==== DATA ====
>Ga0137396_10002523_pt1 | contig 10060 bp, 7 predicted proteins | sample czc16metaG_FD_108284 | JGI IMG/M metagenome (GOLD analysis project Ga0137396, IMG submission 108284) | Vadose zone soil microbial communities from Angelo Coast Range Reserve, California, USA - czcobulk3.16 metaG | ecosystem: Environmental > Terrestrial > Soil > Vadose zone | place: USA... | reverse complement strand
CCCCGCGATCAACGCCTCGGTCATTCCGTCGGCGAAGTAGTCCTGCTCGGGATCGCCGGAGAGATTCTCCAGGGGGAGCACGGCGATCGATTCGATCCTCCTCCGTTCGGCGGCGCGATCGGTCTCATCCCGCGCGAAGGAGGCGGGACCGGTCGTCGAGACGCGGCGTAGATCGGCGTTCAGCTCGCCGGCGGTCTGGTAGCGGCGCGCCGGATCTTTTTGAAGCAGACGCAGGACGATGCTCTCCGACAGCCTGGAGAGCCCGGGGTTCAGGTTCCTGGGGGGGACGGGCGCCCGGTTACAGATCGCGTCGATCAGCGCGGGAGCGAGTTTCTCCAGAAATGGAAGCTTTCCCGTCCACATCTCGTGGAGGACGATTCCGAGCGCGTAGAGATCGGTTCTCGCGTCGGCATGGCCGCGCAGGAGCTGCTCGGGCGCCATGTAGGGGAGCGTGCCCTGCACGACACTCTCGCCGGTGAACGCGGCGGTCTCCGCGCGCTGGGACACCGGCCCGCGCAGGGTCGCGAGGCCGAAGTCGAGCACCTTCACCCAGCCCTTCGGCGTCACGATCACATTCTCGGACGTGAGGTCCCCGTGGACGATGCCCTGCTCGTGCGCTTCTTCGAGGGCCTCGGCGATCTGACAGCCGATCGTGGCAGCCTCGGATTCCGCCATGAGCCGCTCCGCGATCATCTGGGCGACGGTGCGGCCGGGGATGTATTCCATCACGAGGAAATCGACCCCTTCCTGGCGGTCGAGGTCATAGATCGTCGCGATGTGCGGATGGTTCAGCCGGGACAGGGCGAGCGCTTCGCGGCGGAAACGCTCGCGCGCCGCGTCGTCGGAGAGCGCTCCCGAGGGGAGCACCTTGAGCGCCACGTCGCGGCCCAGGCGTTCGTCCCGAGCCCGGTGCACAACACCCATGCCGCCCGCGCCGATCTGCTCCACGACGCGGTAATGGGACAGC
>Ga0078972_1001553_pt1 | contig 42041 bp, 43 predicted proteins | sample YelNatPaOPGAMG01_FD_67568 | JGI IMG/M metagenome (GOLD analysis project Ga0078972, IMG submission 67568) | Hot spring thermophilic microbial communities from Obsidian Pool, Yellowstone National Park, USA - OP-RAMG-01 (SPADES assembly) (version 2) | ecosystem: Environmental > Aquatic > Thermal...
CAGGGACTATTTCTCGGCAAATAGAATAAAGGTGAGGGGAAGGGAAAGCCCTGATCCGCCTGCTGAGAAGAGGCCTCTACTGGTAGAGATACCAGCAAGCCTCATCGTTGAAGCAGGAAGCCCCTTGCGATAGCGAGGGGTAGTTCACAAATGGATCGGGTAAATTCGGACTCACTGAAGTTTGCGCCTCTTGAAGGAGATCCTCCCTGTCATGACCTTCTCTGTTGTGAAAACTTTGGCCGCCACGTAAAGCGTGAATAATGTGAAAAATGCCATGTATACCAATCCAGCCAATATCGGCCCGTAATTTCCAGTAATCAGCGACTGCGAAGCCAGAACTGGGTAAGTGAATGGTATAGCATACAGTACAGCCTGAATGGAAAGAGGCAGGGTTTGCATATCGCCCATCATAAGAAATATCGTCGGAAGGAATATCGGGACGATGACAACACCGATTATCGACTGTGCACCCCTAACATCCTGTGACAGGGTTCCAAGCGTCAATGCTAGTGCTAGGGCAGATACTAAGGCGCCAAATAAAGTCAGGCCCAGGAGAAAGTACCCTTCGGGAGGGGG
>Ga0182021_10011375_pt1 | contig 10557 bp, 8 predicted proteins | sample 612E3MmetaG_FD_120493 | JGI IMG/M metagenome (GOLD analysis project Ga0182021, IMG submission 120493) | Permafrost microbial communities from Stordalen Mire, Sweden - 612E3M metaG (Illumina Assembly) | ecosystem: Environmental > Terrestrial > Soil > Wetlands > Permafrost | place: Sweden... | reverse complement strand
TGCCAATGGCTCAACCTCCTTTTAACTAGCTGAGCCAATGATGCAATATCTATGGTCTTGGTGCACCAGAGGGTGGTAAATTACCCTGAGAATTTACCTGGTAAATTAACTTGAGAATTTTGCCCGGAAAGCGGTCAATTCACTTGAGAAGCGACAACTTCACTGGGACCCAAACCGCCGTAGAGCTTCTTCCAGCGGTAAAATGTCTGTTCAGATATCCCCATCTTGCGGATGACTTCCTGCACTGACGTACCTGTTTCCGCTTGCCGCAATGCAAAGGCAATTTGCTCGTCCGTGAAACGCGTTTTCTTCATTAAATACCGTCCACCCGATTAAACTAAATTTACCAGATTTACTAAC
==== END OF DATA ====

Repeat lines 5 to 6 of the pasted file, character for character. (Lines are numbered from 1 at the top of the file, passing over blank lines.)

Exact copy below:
>Ga0182021_10011375_pt1 | contig 10557 bp, 8 predicted proteins | sample 612E3MmetaG_FD_120493 | JGI IMG/M metagenome (GOLD analysis project Ga0182021, IMG submission 120493) | Permafrost microbial communities from Stordalen Mire, Sweden - 612E3M metaG (Illumina Assembly) | ecosystem: Environmental > Terrestrial > Soil > Wetlands > Permafrost | place: Sweden... | reverse complement strand
TGCCAATGGCTCAACCTCCTTTTAACTAGCTGAGCCAATGATGCAATATCTATGGTCTTGGTGCACCAGAGGGTGGTAAATTACCCTGAGAATTTACCTGGTAAATTAACTTGAGAATTTTGCCCGGAAAGCGGTCAATTCACTTGAGAAGCGACAACTTCACTGGGACCCAAACCGCCGTAGAGCTTCTTCCAGCGGTAAAATGTCTGTTCAGATATCCCCATCTTGCGGATGACTTCCTGCACTGACGTACCTGTTTCCGCTTGCCGCAATGCAAAGGCAATTTGCTCGTCCGTGAAACGCGTTTTCTTCATTAAATACCGTCCACCCGATTAAACTAAATTTACCAGATTTACTAAC